The TargetScan software was used to predict potential target genes of miR-125a-5p. Among them, it was noticed that the sequence of SRF 3′UTR, a regulator of Hippo and MAPK/ERK pathways, could complementarily bind to miR-125a-5p (Fig. 4A). Recombinant SRF was transfected to overexpress SRF in MCF7 cells (Fig. 4B and C). Interestingly, it was found that SRF overexpression decreased tamoxifen sensitivity in MCF7 cells (Fig. 4D). RT-qPCR showed that SRF mRNA levels were increased in MCF7/TAM1 and MCF7/TAM2 (Fig. 4E). Western blotting results indicated that SRF protein levels were increased in MCF7/TAM1 and MCF7/TAM2 (Fig. 4F and G). Overexpression of miR-125a-5p decreased SRF mRNA expression in MCF7/TAM1 and MCF7/TAM2 (Fig. 4H). Meanwhile, upregulation of miR-125a-5p also reduced SRF protein levels in the two tamoxifen resistant sublines (Fig. 4I and J). The dual luciferase reporter assay showed that transfection of miR-125a-5p mimic repressed relative luciferase activity in MCF7/TAM1 cells transfected with SRF 3′UTR-WT (Fig. 4K).

Figure 4

SRF is upregulated and acts as a target gene of miR-125a-5p in tamoxifen resistant MCF7 cells. (A) There was a putative binding site for miR-125a-5p on the 3′UTR of SRF. (B) Transfection of recombinant SRF increased SRF protein expression in MCF7 cells. (C) Quantification analysis of SRF protein expression in B was presented. (D) Overexpression of SRF decreased sensitivity of MCF7 cells towards tamoxifen treatment. (E) RT-qPCR showed that SRF was overexpressed in MCF7/TAM1 and MCF7/TAM2 compared with parental cells. (F) Western blotting showed that SRF protein levels were increased in MCF7/TAM1 and MCF7/TAM2. (G) Quantification analysis of SRF protein expression in F was presented. (H) RT-qPCR suggested that SRF mRNA levels were decreased towards miR-125a-5p overexpression in MCF7/TAM1 and MCF7/TAM2 cells. **P<0.01 and ***P<0.001. SRF is upregulated and acts as a target gene of miR-125a-5p in tamoxifen resistant MCF7 cells. (I) Western blotting showed that SRF protein levels were decreased towards miR-125a-5p overexpression in MCF7/TAM1 and MCF7/TAM2 cells. (J) Quantification analysis of SRF protein expression in I was presented. (K) Dual luciferase reporter assay showed that SRF was a target gene of miR-125a-5p in MCF7/TAM1 cells. **P<0.01. SRF, serum response factor; RT-q, reverse transcription-quantitative; UTR, untranslated region; MCF7/TAM1, tamoxifen-resistant MCF7 subline1; MCF7/TAM2, tamoxifen-resistant MCF7 subline2; NC, negative control; miR, microRNA; WTT, wild-type; Mut, mutant.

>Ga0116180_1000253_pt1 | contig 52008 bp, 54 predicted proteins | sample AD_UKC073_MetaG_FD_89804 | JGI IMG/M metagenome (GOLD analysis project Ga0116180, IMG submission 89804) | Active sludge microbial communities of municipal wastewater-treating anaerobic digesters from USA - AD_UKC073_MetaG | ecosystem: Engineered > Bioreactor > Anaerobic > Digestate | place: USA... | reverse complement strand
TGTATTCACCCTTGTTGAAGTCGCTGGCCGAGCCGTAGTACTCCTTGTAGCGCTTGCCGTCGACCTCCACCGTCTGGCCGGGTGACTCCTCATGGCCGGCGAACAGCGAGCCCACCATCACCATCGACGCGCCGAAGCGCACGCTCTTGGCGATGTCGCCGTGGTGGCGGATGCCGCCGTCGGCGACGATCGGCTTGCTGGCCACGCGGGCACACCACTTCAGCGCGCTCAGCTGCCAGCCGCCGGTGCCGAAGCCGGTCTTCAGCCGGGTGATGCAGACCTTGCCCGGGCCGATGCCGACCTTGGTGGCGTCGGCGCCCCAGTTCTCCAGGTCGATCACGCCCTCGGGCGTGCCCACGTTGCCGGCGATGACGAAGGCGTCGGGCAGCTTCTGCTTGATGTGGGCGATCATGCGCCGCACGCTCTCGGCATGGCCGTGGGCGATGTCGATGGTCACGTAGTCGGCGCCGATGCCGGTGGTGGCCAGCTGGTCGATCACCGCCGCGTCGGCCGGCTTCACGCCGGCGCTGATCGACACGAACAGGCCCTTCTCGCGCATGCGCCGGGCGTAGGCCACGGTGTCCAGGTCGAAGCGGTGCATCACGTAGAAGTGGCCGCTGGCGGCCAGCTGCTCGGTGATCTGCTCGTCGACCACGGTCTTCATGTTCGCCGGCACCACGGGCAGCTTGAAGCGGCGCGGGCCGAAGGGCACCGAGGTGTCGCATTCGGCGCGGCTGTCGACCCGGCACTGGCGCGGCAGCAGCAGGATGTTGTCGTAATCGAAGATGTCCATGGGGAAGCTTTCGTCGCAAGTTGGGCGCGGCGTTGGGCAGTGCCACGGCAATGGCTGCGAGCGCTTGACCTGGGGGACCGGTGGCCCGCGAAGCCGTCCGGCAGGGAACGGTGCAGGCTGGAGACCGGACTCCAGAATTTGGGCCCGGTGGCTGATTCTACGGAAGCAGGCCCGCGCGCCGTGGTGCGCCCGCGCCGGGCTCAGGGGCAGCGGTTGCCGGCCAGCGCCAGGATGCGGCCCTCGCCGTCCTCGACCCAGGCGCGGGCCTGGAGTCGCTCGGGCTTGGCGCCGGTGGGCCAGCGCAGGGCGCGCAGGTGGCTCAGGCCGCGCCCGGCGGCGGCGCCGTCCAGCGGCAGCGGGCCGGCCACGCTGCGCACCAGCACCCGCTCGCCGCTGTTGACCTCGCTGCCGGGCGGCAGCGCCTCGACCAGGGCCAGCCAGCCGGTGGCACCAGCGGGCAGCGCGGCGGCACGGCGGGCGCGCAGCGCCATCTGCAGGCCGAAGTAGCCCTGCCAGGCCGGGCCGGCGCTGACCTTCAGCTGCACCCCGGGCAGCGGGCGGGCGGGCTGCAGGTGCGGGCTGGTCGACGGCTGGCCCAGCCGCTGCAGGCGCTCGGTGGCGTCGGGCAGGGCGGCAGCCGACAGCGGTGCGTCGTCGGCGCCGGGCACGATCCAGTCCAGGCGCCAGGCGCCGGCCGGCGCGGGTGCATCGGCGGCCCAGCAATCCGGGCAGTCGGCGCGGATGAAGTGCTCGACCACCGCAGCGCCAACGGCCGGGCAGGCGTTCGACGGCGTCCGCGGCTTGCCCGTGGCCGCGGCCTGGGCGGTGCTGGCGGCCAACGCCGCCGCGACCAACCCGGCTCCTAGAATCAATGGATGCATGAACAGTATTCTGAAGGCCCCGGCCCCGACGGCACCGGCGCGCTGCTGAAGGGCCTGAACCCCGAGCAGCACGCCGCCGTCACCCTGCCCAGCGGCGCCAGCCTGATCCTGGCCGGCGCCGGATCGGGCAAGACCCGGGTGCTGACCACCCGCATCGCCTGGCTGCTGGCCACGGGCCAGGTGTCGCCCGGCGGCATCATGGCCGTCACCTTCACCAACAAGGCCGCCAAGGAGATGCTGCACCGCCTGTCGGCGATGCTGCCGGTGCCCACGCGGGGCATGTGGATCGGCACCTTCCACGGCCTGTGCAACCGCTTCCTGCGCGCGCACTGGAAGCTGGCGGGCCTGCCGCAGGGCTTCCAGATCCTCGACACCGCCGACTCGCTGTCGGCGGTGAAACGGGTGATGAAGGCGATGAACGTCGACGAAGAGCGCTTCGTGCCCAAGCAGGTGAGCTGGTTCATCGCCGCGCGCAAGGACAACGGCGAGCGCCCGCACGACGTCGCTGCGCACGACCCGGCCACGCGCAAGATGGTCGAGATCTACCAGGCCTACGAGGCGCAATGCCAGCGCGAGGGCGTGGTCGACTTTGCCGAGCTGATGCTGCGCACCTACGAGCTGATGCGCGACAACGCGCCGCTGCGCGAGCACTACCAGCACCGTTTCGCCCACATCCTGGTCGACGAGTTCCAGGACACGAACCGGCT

CYTOR regulates SRF via sponging miR-125a-5p

To investigate whether miR-125-5p was pivotal for regulation of SRF by CYTOR, miR-125a-5p was downregulated by transfection of an miR-125a-5p inhibitor (Fig. 5A). RT-qPCR showed that CYTOR silencing decreased SRF expression which was reversed after miR-125a-5p inhibition in MCF7/TAM1 and MCF7/TAM2 cells (Fig. 5B). Moreover, silencing of CYTOR1 decreased TAZ and p-ERK1/2 protein expression which was reversed towards transfection of miR-125a-5p inhibitor in MCF7/TAM1 cells (Fig. 5C and D). Similar results were also observed in MCF7/TAM2 cells (Fig. 5E and F). In addition, RT-qPCR suggested that TAZ mRNA expression was decreased upon CYTOR silencing which was reversed by miR-125a-5p overexpression (Fig. 5G).

CYTOR regulates tamoxifen sensitivity via SRF in breast cancer cells

A recombinant SRF plasmid was constructed to study the role of CYTOR and SRF during the development of tamoxifen resistance. Transfection of recombinant SRF significantly elevated SRF protein expression in MCF7/TAM1 and MCF7/TAM2 cells (P<0.01; Fig. 6A and B). Silencing of CYTOR decreased TAZ and p-ERK1/2 which was reversed after SRF overexpression in MCF7/TAM1 and MCF7/TAM2 cells (Fig. 6C and D). In the cell proliferation assay, downregulation of CYTOR sensitized MCF7/TAM1 and MCF7/TAM2 cells to tamoxifen which was attenuated by SRF overexpression (Fig. 6E and F).